Belfast Telegraph

Northern Ireland peace can inspire Middle East, says Obama

US President Barack Obama gestures after speaking in College Green as Irish Prime Minister Enda Kenny looks on on May 23, 2011 in Dublin, Ireland
US President Barack Obama gestures after speaking in College Green as Irish Prime Minister Enda Kenny looks on on May 23, 2011 in Dublin, Ireland

By Sam Lister

President Obama praised Northern Ireland’s peace process as proof “even the worst conflicts could be resolved” at a Press conference with David Cameron yesterday.

The President said seeing the results of the process on his visit to the Republic was “inspiring”.

Quizzed over the deadlock in talks between Israel and Palestine, the US leader said he was optimistic, though not naive, about a resolution.

Addressing British and international journalists at Lancaster House in London, President Obama, reflecting on his visit to the Republic, said: “It was inspiring to see, after hundreds of years of conflict, people so rapidly reorienting how they thought about themselves, how they thought about those who they thought once were enemies. Her Majesty's visit had a profound effect on the entire country, and so it is an enormous source of hope.

“I think it is a reminder that as tough as these things are, if you stick to it, if people of good will remain engaged, that ultimately even the worst of conflicts can be resolved.

“But it is going to take time and I remain optimistic, but not naively so.

“This is going to be hard work and each side is going to have to look inward to determine what is going to be in their long-term interests and not just what are in their short-term tactical interests, which tends to perpetuate a conflict rather than solve it.”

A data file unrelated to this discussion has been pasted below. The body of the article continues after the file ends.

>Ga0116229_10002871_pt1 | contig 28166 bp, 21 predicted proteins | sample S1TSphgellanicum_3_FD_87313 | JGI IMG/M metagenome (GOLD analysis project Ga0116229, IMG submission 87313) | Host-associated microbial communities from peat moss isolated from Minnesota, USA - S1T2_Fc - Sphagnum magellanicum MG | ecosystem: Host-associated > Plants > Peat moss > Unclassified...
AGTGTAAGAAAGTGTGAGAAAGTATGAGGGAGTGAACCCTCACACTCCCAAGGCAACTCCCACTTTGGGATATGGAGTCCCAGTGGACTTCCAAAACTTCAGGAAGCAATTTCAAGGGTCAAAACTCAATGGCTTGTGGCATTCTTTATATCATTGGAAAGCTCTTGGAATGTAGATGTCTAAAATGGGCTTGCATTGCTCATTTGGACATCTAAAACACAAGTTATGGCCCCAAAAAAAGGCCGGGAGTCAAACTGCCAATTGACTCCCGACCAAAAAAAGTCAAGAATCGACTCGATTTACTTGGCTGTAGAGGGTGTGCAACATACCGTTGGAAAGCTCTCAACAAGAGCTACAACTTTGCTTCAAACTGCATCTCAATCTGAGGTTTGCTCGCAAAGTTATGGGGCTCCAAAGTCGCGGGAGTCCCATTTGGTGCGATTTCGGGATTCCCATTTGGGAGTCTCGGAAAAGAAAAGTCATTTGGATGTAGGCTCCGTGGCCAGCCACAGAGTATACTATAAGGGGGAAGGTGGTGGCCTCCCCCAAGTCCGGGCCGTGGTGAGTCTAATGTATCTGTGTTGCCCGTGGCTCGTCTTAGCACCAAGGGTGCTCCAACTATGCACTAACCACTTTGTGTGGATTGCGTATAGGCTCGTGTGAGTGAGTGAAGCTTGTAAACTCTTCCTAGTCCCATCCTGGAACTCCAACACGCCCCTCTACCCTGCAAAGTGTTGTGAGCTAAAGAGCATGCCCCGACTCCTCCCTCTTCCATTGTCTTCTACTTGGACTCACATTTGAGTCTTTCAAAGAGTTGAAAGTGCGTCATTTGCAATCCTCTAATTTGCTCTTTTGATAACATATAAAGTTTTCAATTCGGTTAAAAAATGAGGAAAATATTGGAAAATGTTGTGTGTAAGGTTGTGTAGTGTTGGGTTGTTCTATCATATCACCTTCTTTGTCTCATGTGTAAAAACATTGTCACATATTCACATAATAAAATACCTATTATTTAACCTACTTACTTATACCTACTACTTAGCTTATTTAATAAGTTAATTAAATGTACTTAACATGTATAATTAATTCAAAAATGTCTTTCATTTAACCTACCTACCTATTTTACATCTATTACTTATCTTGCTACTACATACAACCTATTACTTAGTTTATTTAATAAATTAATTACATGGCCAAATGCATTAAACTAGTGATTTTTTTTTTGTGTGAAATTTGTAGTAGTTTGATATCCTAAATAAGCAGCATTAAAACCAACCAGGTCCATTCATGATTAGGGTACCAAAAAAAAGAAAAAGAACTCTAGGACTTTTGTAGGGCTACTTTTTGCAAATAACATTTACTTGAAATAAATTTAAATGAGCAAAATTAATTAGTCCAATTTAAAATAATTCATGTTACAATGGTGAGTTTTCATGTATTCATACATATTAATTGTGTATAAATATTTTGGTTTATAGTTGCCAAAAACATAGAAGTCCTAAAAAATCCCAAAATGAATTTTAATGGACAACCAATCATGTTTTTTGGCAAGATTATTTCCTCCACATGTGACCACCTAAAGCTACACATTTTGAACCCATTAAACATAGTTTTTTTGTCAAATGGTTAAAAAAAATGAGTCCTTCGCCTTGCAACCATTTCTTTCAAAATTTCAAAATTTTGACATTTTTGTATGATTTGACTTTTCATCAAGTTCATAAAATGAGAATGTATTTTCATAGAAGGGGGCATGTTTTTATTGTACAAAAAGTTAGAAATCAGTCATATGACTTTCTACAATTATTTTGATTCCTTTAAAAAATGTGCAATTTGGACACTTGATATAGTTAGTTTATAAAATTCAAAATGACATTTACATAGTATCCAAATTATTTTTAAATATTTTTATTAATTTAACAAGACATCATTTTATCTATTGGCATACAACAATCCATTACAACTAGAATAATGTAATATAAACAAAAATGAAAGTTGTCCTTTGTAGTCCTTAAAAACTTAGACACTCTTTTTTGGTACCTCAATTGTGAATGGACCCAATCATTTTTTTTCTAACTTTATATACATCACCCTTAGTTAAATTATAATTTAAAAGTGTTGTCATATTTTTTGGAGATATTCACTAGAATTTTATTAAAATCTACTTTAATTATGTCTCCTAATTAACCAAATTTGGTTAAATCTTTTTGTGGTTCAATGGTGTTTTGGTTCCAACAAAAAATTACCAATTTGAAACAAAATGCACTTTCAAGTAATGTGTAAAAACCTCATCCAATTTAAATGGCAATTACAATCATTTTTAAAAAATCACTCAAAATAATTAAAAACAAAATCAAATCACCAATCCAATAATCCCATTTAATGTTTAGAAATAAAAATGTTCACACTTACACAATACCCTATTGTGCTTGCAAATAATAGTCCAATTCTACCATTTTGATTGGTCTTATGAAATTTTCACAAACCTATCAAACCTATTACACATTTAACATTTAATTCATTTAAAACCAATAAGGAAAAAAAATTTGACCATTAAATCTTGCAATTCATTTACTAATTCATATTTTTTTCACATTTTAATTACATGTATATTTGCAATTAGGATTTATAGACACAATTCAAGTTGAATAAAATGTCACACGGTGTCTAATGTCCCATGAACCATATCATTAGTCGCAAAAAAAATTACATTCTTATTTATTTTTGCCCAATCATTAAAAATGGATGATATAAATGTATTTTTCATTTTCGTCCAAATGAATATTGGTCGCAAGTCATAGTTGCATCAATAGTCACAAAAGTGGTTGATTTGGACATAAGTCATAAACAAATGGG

Mr Obama’s comments followed Israeli premier Benjamin Netanyahu's speech to the US Congress on Tuesday during which he ruled out a division of Jerusalem or using the pre-1967 borders.

That sparked a declaration from Palestinian president Mahmoud Abbas that he would go to the United Nations if there was no progress by September.

Mr Cameron said both sides had to understand what the other needed for negotiations to take place — as happened in the province. He said: “When you look at what had to happen in Northern Ireland in order for peace to come about, there has to be some recognition and understanding on each side of the other side’s point of view.

“That is what I think is so crucial in what the President is saying about Hamas and Palestinian unity, which should in some ways be a welcome development if the Palestinians can have one group of people, but not unless that group of people is prepared to accept some of what the people they are going to negotiate with desperately need.

“That in the end is why the peace process in Northern Ireland was successful because both sides had some understanding of what the other side needed for some dignity and some peace.”

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